South Pasadena’s Don Friesen teams up with Anthony Griffith for ‘The Cadillacs of Comedy’
By Carl Kozlowsk 06/05/2008
It might seem that it’s hard to have a nice getaway evening amid today’s economic uncertainties, and if you’ve been with your spouse or significant other for more than a couple of years, you’re already dreading the prospect of being stuck in a rut. After all, how many times can you take your special someone to a night at the Red Lobster, followed by another predictable overpriced movie that never lives up to the trailer?
Leave it to Don Friesen to save the day. A popular headline comic in these parts, thanks to his roots as a South Pasadena resident, Friesen offers the perfect solution for your romantic entertainment doldrums: he’s co-headlining a three-act comedy spectacular at the classy Carlsbad Village Theater in the beautiful seaside city of Carlsbad, giving locals the chance to laugh away the night or even the weekend.
“Dinner and a movie is safe, but with this event you’re getting two nationally known comics who’ve played all over the country with great TV credits,” says the show’s producer, Mark Anderson, whose comedy expertise dates back to the early ’80s, when he teamed with Improv owner Budd Friedman to expand that venerable club into franchise locations nationwide. Offering a sophisticated brand of comedy not often seen in a nightclub setting, Anderson quips that his goal with the “Cadillacs of Comedy” is to bring standup from “class to crass in 4.7 seconds.”
Sharing the bill with Friesen — the only two-time winner of the prestigious San Francisco International Comedy Competition, as well as a veteran of NBC’s “The Martin Short Show,” “Later” and “Comics Unleashed” — are Anthony Griffith, a regular on “The Tonight Show with Jay Leno,” and Anderson, who is also a licensed psychotherapist.
Friesen has been making regular weekend trips to Carlsbad for the past two months, since Anderson first teamed the trio in a show called “Love Crazy,” which featured Anderson portraying a shrink and Friesen and Griffith portraying his patients, adapting their acts into material for comedic “sessions.”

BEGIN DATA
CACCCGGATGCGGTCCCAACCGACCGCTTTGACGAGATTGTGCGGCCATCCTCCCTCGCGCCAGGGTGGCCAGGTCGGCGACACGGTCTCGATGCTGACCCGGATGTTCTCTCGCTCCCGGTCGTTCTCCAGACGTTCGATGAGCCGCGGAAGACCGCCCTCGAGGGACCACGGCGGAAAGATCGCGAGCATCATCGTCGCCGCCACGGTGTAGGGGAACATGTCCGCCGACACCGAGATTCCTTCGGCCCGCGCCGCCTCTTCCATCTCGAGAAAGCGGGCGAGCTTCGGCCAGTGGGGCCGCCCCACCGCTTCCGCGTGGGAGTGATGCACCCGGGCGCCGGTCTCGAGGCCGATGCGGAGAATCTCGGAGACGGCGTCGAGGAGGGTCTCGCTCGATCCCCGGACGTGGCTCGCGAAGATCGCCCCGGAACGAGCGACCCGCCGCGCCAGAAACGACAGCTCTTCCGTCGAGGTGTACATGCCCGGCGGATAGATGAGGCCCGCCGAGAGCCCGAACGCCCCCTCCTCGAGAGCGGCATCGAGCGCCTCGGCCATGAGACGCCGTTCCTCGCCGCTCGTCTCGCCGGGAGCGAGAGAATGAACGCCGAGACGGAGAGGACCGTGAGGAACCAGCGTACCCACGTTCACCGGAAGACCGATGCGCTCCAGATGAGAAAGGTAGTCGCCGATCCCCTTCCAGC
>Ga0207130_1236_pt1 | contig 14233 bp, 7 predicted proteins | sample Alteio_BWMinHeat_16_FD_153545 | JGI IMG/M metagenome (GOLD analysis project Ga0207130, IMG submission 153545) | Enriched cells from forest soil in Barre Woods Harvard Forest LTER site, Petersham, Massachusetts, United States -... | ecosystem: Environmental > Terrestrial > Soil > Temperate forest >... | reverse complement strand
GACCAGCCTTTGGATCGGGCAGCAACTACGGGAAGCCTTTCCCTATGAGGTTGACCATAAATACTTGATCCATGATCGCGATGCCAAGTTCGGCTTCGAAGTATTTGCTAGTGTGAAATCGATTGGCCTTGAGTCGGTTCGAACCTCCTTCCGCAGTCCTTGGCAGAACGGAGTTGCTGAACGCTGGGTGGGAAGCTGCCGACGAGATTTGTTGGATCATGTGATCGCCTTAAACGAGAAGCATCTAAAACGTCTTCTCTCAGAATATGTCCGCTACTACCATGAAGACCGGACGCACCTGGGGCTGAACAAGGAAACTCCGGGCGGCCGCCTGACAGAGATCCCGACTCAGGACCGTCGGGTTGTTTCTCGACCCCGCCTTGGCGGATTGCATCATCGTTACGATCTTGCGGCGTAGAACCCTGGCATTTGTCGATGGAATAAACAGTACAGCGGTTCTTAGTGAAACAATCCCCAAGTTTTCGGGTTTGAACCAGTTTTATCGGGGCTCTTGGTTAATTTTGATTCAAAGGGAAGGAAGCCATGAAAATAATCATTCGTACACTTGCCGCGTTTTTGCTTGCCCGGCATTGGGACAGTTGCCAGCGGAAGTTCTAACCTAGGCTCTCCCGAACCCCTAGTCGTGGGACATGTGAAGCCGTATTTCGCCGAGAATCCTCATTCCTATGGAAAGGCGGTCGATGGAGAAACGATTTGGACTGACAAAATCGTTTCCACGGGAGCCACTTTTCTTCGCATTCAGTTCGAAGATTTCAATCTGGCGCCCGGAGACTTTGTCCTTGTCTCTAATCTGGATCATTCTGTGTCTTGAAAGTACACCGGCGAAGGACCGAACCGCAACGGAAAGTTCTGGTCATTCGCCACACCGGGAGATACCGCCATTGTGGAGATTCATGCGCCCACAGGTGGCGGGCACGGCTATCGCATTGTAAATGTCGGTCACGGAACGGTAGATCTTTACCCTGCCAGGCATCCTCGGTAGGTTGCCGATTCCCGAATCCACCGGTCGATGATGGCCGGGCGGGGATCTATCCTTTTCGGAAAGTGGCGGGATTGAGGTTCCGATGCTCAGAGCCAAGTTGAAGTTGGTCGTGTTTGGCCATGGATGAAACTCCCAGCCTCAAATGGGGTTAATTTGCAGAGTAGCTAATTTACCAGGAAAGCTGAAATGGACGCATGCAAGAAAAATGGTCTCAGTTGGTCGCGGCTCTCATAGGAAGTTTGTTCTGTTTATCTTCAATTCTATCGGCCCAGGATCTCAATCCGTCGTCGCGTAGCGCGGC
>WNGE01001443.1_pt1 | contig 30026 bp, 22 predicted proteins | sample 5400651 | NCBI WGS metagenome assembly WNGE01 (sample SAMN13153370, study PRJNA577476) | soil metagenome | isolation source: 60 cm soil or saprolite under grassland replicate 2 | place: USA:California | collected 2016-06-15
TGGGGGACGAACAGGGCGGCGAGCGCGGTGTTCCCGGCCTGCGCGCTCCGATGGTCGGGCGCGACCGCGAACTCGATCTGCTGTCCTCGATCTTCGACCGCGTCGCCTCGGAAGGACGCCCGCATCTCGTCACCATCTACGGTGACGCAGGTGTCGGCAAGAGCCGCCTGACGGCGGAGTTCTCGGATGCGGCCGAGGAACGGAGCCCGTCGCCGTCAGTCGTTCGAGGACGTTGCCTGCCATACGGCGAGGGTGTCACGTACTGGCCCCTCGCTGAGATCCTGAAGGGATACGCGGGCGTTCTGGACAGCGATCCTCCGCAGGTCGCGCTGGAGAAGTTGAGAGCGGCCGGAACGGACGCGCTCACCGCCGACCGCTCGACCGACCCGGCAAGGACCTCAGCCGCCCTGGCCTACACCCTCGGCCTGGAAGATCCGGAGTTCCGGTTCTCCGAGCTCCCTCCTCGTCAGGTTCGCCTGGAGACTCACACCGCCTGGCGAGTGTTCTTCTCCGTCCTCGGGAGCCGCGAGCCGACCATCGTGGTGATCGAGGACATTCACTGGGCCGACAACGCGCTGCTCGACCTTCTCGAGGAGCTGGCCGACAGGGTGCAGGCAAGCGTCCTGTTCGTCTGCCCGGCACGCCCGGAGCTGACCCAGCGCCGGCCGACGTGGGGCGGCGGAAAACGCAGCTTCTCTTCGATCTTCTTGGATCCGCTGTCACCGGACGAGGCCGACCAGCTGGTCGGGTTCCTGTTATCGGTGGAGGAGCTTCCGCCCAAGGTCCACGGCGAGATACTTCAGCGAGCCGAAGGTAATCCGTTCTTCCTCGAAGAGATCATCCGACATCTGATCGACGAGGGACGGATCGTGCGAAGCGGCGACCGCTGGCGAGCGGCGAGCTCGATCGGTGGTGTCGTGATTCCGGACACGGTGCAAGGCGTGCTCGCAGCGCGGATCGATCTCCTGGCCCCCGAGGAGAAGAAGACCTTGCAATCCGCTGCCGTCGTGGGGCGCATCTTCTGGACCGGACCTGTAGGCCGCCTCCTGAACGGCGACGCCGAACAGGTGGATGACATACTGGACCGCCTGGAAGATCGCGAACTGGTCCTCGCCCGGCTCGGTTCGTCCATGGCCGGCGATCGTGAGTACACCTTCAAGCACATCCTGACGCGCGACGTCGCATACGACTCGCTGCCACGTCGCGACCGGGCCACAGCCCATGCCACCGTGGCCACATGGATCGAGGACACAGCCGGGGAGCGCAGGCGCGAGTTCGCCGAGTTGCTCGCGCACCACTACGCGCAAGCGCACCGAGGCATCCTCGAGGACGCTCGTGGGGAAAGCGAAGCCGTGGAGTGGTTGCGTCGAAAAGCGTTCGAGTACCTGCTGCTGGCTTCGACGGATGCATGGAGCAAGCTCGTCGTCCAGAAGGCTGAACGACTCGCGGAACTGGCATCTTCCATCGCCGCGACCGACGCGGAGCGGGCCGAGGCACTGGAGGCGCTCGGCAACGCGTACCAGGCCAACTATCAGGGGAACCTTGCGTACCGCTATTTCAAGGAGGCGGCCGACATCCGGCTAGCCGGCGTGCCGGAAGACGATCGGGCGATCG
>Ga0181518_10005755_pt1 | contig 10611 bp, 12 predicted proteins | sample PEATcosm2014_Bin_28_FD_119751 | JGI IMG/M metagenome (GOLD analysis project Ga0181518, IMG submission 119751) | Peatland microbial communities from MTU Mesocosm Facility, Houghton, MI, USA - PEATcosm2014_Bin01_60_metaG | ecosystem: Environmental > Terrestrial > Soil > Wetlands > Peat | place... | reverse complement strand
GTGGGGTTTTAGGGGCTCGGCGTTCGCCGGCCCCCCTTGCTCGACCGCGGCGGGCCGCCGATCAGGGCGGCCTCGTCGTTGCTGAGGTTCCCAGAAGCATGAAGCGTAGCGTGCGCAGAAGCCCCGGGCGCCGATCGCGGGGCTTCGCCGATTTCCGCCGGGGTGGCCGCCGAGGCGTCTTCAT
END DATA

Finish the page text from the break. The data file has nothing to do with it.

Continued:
“It was challenging to direct my act to another format,” says Friesen. “Instead of stand-up, where I essentially view myself as playing to the audience as therapy, I found myself confessing my real-life anxieties to an actor who, in real life, actually was a therapist, and portraying himself as a therapist onstage — slightly surreal … But it ended up being a lot of fun. And changing the pacing and beats of my act to suit the reality of the play format was definitely great preparation for a one-man show that I’d ultimately like to bring to a theater in Los Angeles.”
“The Cadillacs of Comedy,” on the other hand, is a fun way to bring live standup comedy to theater-going crowds — crowds that might otherwise not be inclined to come out to a show in a club and alcohol-driven atmosphere.
“Ideally we offer a show that will bring you to tears with laughter, but is clever and classy enough that you would be comfortable recommending it to anyone… It’s also a rare chance to work with other top headliners who are typically too busy headlining their own venues to get a chance to work together on the same bill,” he said.